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Impalement (heraldry): Wikis

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Banner of the arms of Cardinal Wolsey as Archbishop of York, impaling his personal arms (viewer's right) with the arms of his office as Archbishop of York (viewer's left).

In heraldry, Impalement is the practice of joining two coats of arms side-by-side in one shield. Per pale is a vertical division in heraldry, and an impaled shield is divided straight down the middle vertically, top to bottom, with the two coats of arms arranged on each side of this division.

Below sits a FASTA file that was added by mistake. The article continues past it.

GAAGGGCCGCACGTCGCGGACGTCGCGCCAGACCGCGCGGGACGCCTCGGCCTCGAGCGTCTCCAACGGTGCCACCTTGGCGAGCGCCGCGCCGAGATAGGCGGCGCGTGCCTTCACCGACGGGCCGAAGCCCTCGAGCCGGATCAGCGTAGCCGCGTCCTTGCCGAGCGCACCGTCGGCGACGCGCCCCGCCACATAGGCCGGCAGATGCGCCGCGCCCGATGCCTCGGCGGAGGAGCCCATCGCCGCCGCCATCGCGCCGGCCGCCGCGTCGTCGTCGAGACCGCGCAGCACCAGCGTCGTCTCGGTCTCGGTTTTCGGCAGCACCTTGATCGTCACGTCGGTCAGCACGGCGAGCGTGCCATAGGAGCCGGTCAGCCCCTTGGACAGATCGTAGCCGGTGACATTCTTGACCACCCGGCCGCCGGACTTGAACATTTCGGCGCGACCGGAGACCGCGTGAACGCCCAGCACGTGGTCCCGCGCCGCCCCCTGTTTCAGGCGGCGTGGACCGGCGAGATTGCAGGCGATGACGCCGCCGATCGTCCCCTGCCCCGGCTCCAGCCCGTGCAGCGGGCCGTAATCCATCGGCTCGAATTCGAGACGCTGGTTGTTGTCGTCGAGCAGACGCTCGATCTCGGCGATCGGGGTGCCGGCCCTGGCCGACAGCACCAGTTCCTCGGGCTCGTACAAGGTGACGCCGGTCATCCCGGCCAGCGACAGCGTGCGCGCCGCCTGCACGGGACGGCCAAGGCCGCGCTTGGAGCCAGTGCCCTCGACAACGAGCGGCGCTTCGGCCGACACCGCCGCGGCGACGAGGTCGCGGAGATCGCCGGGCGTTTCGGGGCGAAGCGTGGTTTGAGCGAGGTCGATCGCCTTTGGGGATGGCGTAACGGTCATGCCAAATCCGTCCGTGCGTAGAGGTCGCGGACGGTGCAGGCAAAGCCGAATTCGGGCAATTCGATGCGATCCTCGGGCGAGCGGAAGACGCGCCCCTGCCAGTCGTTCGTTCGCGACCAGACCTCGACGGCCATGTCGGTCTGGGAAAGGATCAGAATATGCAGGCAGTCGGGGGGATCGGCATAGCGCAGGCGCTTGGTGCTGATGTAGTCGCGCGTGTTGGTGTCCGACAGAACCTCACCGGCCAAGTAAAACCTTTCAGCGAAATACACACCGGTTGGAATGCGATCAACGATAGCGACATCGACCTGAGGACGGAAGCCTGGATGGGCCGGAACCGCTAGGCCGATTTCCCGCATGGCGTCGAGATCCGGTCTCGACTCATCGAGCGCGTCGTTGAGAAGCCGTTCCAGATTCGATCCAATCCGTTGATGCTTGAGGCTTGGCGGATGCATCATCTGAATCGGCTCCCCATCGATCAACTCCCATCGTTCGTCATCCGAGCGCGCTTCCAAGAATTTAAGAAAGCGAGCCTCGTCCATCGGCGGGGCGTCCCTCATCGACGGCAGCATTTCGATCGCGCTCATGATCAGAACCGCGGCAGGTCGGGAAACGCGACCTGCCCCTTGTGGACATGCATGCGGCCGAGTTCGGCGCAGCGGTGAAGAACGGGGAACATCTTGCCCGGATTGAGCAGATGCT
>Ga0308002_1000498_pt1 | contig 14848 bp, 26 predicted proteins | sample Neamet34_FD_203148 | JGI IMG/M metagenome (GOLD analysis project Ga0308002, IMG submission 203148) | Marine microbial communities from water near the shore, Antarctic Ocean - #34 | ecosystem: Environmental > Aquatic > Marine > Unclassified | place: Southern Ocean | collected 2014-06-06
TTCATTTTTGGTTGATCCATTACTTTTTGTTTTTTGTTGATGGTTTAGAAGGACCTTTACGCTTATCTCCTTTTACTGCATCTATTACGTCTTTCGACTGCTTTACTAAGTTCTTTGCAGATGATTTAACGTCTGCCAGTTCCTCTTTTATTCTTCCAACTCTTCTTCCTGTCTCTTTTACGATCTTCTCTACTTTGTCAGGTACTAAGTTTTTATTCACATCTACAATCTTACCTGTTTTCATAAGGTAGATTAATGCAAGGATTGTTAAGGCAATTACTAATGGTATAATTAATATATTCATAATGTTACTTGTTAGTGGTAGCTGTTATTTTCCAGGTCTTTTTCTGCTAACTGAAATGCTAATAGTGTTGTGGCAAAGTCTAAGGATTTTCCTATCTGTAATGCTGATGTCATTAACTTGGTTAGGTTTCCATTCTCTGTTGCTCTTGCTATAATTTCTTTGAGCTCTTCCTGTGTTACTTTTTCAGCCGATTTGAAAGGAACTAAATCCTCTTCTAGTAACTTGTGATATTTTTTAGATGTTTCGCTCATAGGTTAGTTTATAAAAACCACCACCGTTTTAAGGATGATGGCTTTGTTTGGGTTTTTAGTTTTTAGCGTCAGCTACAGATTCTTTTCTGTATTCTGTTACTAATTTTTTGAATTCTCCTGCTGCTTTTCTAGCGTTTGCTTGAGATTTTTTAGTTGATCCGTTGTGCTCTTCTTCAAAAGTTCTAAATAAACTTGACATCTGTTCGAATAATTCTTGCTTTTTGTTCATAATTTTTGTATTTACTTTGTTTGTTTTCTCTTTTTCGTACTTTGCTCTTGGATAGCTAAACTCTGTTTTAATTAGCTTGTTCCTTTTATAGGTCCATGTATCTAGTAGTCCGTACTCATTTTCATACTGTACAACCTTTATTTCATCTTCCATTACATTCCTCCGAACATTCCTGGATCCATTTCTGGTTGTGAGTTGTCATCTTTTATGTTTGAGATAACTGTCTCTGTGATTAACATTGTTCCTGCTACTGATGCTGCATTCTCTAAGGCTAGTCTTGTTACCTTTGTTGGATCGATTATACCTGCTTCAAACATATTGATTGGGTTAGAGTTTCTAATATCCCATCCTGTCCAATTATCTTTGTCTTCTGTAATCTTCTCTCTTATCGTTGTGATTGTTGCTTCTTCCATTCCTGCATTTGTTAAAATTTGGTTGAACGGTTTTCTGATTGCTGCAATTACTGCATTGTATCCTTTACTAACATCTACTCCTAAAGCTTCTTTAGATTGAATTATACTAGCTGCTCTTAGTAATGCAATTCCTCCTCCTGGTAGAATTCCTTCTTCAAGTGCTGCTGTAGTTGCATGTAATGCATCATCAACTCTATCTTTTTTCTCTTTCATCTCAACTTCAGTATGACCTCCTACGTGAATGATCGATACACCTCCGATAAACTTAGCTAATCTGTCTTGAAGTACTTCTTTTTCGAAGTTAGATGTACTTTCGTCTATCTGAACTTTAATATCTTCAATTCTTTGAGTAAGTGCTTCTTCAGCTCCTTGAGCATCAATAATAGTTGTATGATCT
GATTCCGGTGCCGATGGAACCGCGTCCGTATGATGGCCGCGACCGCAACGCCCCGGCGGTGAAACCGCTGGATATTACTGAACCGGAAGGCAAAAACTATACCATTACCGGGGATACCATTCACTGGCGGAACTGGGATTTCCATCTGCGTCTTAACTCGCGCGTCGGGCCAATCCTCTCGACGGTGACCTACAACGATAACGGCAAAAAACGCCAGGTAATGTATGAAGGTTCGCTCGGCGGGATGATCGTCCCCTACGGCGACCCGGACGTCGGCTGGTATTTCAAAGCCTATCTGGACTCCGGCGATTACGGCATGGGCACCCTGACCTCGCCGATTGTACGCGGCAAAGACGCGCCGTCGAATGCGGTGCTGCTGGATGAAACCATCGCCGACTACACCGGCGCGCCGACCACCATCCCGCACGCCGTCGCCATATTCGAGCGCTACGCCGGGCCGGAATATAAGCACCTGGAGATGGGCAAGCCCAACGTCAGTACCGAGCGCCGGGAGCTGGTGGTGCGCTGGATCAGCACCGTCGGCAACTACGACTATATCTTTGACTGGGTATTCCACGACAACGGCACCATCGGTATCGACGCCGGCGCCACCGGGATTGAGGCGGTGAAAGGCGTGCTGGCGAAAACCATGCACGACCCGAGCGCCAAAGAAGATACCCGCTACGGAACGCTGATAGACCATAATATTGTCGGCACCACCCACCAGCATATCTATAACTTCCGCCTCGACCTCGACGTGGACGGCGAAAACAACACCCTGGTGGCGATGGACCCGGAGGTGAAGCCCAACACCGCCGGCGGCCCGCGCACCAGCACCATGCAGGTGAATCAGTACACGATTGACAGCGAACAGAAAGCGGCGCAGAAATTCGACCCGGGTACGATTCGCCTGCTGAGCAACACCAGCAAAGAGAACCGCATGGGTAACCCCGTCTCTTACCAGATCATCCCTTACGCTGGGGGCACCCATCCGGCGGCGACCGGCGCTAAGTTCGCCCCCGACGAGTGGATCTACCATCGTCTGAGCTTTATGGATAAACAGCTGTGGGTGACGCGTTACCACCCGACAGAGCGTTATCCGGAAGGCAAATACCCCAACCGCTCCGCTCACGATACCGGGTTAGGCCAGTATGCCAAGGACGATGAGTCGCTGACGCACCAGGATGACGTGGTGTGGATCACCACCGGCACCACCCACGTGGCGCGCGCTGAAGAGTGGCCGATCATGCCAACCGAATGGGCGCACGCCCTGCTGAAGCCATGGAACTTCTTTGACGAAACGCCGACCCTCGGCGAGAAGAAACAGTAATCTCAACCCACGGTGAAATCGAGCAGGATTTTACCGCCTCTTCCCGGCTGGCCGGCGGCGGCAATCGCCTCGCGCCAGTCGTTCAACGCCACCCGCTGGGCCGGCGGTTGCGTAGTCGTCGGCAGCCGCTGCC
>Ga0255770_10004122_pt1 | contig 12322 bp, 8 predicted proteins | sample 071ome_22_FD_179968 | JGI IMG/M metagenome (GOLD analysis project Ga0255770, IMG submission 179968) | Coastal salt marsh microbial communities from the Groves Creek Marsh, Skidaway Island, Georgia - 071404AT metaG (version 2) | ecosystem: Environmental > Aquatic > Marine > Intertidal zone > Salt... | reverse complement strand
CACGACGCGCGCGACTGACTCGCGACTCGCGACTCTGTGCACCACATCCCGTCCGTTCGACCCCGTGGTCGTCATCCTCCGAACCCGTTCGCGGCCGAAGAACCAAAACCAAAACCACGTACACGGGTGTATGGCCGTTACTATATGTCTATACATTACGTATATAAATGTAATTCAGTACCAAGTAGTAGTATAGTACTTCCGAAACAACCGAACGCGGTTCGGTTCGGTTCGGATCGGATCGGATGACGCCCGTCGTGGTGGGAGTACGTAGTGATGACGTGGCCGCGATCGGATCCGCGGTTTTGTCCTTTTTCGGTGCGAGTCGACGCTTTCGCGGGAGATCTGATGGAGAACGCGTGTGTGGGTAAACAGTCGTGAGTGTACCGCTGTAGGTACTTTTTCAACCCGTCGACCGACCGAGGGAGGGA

Impalement is used in heraldry to denote union. Usually, this is the union of a man and his wife, with the husband's arms placed to the viewer's left (or heraldic dexter, since the left as we look at it is to the right of the person notionally holding the shield) and the wife's arms placed to the viewers's right (or heraldic sinister). However, other unions are possible, notably the union of a bishop to his diocese or see in ecclesiastical heraldry, so that the arms of the see are to the viewer's left (heraldic dexter) and the personal arms of the bishop for that period are to the viewer's right (heraldic sinister).

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